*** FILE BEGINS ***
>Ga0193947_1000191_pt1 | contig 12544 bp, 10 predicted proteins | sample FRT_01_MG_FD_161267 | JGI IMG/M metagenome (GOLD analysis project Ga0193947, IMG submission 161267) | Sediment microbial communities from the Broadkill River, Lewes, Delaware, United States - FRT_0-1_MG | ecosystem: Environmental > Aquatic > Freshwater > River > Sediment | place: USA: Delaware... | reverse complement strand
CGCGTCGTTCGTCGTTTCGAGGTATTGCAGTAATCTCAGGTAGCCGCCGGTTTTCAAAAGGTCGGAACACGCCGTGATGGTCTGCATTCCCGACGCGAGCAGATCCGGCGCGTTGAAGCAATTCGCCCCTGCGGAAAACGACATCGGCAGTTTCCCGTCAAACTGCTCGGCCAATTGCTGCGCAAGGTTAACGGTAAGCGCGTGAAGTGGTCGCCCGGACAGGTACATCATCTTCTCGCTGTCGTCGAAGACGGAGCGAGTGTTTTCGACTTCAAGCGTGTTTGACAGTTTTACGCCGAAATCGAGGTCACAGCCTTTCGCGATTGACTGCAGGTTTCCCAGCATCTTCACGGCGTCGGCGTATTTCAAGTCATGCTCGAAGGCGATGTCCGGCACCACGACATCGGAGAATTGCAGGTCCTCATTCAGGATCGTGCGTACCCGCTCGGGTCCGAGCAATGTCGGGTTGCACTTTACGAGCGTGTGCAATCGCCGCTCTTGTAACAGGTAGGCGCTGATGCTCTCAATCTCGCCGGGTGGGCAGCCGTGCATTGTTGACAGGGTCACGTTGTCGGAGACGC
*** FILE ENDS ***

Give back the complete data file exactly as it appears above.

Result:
>Ga0193947_1000191_pt1 | contig 12544 bp, 10 predicted proteins | sample FRT_01_MG_FD_161267 | JGI IMG/M metagenome (GOLD analysis project Ga0193947, IMG submission 161267) | Sediment microbial communities from the Broadkill River, Lewes, Delaware, United States - FRT_0-1_MG | ecosystem: Environmental > Aquatic > Freshwater > River > Sediment | place: USA: Delaware... | reverse complement strand
CGCGTCGTTCGTCGTTTCGAGGTATTGCAGTAATCTCAGGTAGCCGCCGGTTTTCAAAAGGTCGGAACACGCCGTGATGGTCTGCATTCCCGACGCGAGCAGATCCGGCGCGTTGAAGCAATTCGCCCCTGCGGAAAACGACATCGGCAGTTTCCCGTCAAACTGCTCGGCCAATTGCTGCGCAAGGTTAACGGTAAGCGCGTGAAGTGGTCGCCCGGACAGGTACATCATCTTCTCGCTGTCGTCGAAGACGGAGCGAGTGTTTTCGACTTCAAGCGTGTTTGACAGTTTTACGCCGAAATCGAGGTCACAGCCTTTCGCGATTGACTGCAGGTTTCCCAGCATCTTCACGGCGTCGGCGTATTTCAAGTCATGCTCGAAGGCGATGTCCGGCACCACGACATCGGAGAATTGCAGGTCCTCATTCAGGATCGTGCGTACCCGCTCGGGTCCGAGCAATGTCGGGTTGCACTTTACGAGCGTGTGCAATCGCCGCTCTTGTAACAGGTAGGCGCTGATGCTCTCAATCTCGCCGGGTGGGCAGCCGTGCATTGTTGACAGGGTCACGTTGTCGGAGACGC